After looking extensively at all options - I went with MSI. Buy once, cry once.


                This is what semi-regular impact wrench beating with no torque stick gets. All of these failed mid-turn with costly damage (not my failure/car). Note the internal corrosion on all of them due to hairline cracks.

                Click image for larger version

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                  #23
                  Originally posted by timmo View Post

                  Huh, I've noticed that FCP has started selling aftermarket parts fairly recently. I may have to do the same!
                  They are starting to expand their catalog ever so slightly. There’s a decent amount of after market on there, but it’s nothing really worth to write home about except for maybe the MSi parts. Hopefully they continue to grow it, I don’t live too far away from them so I’m slowly switching to buying through them full time.

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                    #24
                    Originally posted by Estoril View Post
                    To the question: You cannot inspect studs for impending failure - short of having a metallurgy lab (in fact I plan to send my current studs to a University metallurgy lab for inspection - arranged by a friend). As noted earlier - studs are wear items. Change them on a schedule. If you wait for failure - you'll get the failure you were waiting for.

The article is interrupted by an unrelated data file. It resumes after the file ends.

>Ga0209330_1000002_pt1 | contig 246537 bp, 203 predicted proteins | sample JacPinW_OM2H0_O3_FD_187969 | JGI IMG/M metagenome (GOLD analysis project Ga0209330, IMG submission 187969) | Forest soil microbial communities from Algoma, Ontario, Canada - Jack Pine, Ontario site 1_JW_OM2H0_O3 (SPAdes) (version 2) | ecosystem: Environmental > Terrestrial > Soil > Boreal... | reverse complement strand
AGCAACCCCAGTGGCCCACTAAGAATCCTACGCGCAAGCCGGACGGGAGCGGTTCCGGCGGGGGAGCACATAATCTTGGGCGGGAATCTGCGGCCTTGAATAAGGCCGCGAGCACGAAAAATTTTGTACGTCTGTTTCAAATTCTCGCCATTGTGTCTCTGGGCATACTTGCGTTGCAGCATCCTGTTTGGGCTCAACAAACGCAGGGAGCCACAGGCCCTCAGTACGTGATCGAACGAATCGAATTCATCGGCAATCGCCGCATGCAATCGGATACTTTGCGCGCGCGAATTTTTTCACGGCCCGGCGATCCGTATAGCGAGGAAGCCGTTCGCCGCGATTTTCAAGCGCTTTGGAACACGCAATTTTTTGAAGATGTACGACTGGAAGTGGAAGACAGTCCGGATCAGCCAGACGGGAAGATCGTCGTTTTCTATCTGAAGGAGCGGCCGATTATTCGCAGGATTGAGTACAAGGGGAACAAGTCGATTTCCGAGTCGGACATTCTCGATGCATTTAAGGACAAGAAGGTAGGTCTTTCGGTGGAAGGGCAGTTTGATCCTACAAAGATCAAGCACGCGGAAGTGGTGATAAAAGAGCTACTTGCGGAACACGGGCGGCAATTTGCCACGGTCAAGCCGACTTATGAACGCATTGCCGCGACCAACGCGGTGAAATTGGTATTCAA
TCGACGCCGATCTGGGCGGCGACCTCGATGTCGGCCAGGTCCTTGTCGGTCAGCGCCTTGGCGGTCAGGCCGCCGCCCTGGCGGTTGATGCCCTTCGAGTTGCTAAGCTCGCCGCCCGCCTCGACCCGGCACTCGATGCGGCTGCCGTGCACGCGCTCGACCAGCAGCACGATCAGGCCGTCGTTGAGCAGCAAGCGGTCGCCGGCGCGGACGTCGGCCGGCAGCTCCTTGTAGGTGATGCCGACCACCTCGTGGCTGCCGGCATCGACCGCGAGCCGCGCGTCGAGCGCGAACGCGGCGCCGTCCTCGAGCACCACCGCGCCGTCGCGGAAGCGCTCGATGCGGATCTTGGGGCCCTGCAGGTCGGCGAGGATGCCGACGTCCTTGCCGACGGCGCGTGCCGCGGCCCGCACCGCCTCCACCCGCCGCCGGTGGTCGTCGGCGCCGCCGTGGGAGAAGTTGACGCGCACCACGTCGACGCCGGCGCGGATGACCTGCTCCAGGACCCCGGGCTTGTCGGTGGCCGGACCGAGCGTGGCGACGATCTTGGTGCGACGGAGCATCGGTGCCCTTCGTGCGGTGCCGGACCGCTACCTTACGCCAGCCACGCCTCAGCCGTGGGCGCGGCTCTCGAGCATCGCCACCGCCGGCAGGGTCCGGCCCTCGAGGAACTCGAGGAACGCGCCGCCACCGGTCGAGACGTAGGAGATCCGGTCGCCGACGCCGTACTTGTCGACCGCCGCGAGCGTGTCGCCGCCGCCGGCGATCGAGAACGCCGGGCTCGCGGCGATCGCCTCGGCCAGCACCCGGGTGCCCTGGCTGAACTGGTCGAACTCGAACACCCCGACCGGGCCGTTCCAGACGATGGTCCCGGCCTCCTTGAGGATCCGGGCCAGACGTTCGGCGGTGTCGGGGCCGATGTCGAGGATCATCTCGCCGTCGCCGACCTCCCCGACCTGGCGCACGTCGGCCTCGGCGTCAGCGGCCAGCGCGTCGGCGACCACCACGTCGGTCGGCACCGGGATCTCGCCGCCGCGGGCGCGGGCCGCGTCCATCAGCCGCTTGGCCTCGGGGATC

If you beat on studs with an impact wrench, cut your change interval in half.

                    After looking extensively at all options - I went with MSI. Buy once, cry once.


                    This is what semi-regular impact wrench beating with no torque stick gets. All of these failed mid-turn with costly damage (not my failure/car). Note the internal corrosion on all of them due to hairline cracks.

                    Click image for larger version

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                    Impact wrench loosening or tightening?
                    '03.5 M3 SMG Coupe - Jet Black / Black

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                      #25
                      Good Day All:

                      For those of you removing and installing 12mm X 1.5 wheel studs, here's a couple of tools you many want to consider. They also come in other sizes.